The librarian will assist with other public services activities and work on team-based projects with other members of the Pritzker Legal Research Center. Participation in professional development activities is encouraged and supported.

Required Qualifications

  • Master’s degree from an ALA-accredited library school, J.D. from an A.B.A.-accredited institution, and professional experience in a law library. Equivalent degrees from accredited foreign institutions will be considered.
  • Knowledge of resources and methods for researching foreign, comparative, and international law, as well as law of the United States; knowledge of research resources in the social sciences and humanities and international relations
  • Successful experience teaching legal research in the classroom
  • Strong service orientation and excellent interpersonal skills
  • Demonstrated ability to work both independently and in collaboration with others in a collegial atmosphere; ability to manage and work efficiently on multiple projects

Preferred qualifications

  • Experience with foreign, comparative, and international legal research in an academic environment
  • Reading knowledge of French, German, Italian, or Spanish
  • Experience teaching foreign, comparative, and international legal research

Salary:  Competitive and commensurate with qualifications and experience.

Environment:  Located in the heart of the Gold Coast on Northwestern’s Chicago campus, the Pritzker Legal Research Center supports the research and instructional needs of more than 900 J.D. and LL.M. students and 90 residential faculty of the Northwestern University School of Law.  The library has a collection of more than 700,000 volumes and equivalents and subscribes to a wide array of electronic information resources.  Further information about the Pritzker Legal Research Center is available at the Library’s website http://www.law.northwestern.edu/library.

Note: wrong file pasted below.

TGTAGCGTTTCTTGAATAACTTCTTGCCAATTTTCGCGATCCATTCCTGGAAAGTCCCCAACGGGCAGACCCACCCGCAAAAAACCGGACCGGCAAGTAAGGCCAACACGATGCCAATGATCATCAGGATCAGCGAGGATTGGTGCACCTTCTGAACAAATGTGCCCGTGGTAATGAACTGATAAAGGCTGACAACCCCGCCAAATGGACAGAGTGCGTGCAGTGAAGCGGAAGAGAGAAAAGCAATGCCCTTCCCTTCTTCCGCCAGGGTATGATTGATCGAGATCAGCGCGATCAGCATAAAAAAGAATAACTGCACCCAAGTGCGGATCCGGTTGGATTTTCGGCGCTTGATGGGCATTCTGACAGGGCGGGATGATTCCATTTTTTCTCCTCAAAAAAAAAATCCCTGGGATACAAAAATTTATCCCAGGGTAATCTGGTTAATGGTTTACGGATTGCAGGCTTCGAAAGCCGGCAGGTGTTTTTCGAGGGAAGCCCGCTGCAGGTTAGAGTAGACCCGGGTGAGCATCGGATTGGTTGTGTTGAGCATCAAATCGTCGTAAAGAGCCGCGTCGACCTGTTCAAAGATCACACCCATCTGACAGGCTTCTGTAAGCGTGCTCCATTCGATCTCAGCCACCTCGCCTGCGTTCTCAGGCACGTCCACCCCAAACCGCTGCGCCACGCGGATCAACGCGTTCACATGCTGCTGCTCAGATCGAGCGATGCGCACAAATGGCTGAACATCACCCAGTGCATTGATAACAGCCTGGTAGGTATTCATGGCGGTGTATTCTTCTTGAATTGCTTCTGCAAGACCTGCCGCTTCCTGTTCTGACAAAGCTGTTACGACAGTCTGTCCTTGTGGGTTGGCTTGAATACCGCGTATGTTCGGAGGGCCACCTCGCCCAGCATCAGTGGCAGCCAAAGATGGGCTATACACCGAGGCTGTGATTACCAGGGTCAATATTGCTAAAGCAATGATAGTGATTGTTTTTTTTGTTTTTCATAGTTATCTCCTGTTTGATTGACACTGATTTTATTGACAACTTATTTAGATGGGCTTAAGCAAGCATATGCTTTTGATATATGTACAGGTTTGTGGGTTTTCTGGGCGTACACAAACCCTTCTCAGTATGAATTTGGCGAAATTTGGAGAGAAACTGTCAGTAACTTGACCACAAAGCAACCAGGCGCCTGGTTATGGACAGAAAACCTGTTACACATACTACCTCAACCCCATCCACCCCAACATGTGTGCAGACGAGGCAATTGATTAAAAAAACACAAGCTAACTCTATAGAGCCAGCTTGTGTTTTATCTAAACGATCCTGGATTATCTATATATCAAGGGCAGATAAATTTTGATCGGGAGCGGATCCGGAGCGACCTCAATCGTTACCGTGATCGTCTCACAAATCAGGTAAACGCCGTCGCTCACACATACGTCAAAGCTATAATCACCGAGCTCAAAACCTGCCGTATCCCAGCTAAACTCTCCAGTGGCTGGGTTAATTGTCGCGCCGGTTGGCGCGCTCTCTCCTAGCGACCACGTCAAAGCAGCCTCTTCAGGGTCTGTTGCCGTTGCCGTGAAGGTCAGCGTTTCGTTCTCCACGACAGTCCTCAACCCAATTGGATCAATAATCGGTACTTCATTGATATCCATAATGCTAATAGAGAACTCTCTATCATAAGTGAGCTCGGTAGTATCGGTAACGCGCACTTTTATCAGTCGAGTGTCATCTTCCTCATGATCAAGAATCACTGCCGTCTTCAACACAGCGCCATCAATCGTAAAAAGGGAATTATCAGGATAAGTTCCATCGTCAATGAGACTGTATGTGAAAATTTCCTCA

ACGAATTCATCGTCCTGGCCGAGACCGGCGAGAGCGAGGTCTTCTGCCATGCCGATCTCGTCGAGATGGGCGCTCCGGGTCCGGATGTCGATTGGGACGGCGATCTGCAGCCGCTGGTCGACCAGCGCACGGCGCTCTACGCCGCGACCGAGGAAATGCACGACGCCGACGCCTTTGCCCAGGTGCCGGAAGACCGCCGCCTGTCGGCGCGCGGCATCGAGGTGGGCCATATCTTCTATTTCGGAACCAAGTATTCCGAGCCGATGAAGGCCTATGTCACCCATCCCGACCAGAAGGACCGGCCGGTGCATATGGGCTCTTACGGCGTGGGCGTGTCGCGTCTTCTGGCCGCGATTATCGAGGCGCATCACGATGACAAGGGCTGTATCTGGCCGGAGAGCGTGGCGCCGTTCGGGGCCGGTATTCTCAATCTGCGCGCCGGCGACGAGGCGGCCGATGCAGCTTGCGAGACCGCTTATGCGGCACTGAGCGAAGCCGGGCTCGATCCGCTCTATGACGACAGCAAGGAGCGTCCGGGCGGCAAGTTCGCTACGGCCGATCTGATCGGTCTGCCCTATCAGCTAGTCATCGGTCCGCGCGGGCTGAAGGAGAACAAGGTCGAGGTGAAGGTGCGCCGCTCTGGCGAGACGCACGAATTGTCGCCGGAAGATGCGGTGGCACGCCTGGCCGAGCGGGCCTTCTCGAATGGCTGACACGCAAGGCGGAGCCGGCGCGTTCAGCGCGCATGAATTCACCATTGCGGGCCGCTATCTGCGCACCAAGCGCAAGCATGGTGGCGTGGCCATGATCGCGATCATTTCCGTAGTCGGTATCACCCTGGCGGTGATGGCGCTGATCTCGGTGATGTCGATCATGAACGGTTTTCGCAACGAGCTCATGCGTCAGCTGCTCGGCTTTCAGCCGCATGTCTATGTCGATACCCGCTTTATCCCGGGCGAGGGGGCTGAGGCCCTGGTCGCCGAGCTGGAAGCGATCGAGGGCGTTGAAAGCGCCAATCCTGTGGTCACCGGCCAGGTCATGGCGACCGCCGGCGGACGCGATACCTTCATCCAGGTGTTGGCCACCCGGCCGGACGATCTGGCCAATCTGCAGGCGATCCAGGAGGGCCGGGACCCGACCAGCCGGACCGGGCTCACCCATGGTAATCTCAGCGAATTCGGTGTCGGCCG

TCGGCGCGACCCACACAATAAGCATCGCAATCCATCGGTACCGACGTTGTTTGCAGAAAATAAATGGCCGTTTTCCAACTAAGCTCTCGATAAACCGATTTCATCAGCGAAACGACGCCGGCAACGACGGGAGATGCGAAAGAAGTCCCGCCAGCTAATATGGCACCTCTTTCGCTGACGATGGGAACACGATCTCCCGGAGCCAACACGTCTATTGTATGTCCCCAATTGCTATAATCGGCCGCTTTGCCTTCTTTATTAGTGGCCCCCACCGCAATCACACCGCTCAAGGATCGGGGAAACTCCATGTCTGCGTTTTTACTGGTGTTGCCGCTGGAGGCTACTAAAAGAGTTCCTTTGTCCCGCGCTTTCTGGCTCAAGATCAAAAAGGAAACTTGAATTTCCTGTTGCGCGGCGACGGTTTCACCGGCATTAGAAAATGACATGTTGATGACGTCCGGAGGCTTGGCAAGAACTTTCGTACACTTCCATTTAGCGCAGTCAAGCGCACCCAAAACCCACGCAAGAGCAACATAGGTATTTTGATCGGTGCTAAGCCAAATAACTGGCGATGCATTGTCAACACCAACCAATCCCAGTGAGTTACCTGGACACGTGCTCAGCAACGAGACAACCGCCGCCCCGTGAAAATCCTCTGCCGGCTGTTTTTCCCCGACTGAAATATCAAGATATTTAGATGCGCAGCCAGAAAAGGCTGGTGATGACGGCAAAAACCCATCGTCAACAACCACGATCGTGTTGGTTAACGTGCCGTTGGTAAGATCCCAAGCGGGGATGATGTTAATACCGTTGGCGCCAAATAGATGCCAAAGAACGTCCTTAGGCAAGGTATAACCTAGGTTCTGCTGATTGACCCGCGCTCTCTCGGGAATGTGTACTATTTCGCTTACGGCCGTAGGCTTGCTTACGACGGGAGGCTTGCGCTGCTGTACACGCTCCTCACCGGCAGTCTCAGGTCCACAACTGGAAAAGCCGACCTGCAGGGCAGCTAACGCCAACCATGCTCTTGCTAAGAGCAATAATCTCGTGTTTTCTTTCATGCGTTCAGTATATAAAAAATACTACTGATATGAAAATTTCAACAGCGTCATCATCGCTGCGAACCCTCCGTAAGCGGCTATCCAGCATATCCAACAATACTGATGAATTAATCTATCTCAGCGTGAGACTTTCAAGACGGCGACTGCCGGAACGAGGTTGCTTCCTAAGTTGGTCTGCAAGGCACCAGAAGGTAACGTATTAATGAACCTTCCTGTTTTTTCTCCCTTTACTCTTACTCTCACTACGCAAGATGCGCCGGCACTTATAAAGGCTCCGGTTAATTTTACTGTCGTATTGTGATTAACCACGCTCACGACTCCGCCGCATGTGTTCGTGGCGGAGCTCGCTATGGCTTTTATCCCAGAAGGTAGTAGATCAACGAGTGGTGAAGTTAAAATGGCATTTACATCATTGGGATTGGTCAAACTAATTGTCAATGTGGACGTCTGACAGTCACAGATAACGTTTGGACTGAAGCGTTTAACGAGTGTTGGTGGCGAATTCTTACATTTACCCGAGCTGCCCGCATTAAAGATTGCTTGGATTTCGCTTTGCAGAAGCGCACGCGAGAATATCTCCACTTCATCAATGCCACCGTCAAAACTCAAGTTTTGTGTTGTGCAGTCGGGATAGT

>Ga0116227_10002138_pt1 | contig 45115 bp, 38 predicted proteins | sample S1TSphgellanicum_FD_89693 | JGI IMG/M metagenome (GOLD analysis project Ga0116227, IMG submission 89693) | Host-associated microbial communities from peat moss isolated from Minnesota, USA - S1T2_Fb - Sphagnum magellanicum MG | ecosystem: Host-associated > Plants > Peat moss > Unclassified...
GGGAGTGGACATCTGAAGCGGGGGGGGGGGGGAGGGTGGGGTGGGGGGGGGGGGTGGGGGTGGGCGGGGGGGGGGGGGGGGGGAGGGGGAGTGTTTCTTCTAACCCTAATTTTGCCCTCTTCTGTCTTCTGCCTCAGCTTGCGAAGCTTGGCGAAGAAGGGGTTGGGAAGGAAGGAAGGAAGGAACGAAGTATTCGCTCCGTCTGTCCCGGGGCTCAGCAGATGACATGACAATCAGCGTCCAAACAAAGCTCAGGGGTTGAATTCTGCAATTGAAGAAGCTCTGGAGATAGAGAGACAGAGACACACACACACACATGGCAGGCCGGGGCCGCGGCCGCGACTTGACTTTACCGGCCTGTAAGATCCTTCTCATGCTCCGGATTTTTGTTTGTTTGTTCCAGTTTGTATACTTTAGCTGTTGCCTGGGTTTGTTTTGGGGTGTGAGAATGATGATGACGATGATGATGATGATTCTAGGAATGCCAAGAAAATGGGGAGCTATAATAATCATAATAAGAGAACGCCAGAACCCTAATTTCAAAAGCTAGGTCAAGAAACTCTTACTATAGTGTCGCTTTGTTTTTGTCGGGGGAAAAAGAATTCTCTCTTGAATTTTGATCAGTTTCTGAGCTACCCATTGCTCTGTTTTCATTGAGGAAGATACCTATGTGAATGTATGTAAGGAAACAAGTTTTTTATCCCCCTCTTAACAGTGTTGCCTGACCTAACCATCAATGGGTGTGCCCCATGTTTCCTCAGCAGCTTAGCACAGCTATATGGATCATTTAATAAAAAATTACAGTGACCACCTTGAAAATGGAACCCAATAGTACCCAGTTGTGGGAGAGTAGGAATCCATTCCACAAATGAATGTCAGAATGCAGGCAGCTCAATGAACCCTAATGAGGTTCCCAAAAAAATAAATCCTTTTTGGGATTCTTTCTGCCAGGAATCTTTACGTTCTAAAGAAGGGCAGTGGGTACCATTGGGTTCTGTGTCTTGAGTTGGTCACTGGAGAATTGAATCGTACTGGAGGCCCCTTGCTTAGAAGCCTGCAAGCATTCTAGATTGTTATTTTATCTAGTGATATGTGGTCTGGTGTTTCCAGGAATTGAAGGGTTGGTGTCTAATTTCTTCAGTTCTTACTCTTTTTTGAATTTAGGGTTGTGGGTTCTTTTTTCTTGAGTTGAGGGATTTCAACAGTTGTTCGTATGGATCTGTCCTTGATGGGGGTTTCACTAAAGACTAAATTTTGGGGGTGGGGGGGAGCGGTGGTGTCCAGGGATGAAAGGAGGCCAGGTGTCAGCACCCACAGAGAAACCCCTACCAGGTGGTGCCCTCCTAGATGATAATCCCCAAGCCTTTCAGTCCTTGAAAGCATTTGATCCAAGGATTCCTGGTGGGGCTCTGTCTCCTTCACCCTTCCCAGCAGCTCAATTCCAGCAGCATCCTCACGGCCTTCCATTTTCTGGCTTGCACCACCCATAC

To Apply:  Candidates must submit a letter of application, current resume, salary requirements and the names of three references with addresses and telephone numbers via the Northwestern University link below. Candidates must additionally submit all application materials (electronic applications are encouraged) to:

Daurina Gregory

daurina.gregory@law.northwestern.edu
Program Assistant to the Search Committee
Foreign and International Law Librarian
Pritzker Legal Research Center
Northwestern University Pritzker School of Law

Applications accepted here: https://facultyrecruiting.northwestern.edu/apply/NQ==

Candidates are strongly encouraged to apply by August 15, 2017.

Posted in Position Available

2016 American Bar Association Legal Technology Survey Report

The legal field – like medicine, education, finance, and even dating – is being transformed by technology.  Major newspapers are reporting on this trend (See, e.g., Steve Lohr, A.I. is Doing Legal Work.  But It Won’t Replace Lawyers, Yet, N.Y. Times (Mar. 19, 2017)), and it is unusual to browse an industry publication, such as ABA Journal or Illinois Bar Journal, without finding multiple stories devoted to legal technology.  Much of the coverage, however, spotlights early adopters and focuses on changes occurring at the industry level, making it difficult to discern how attorneys are utilizing new technologies in their everyday practices.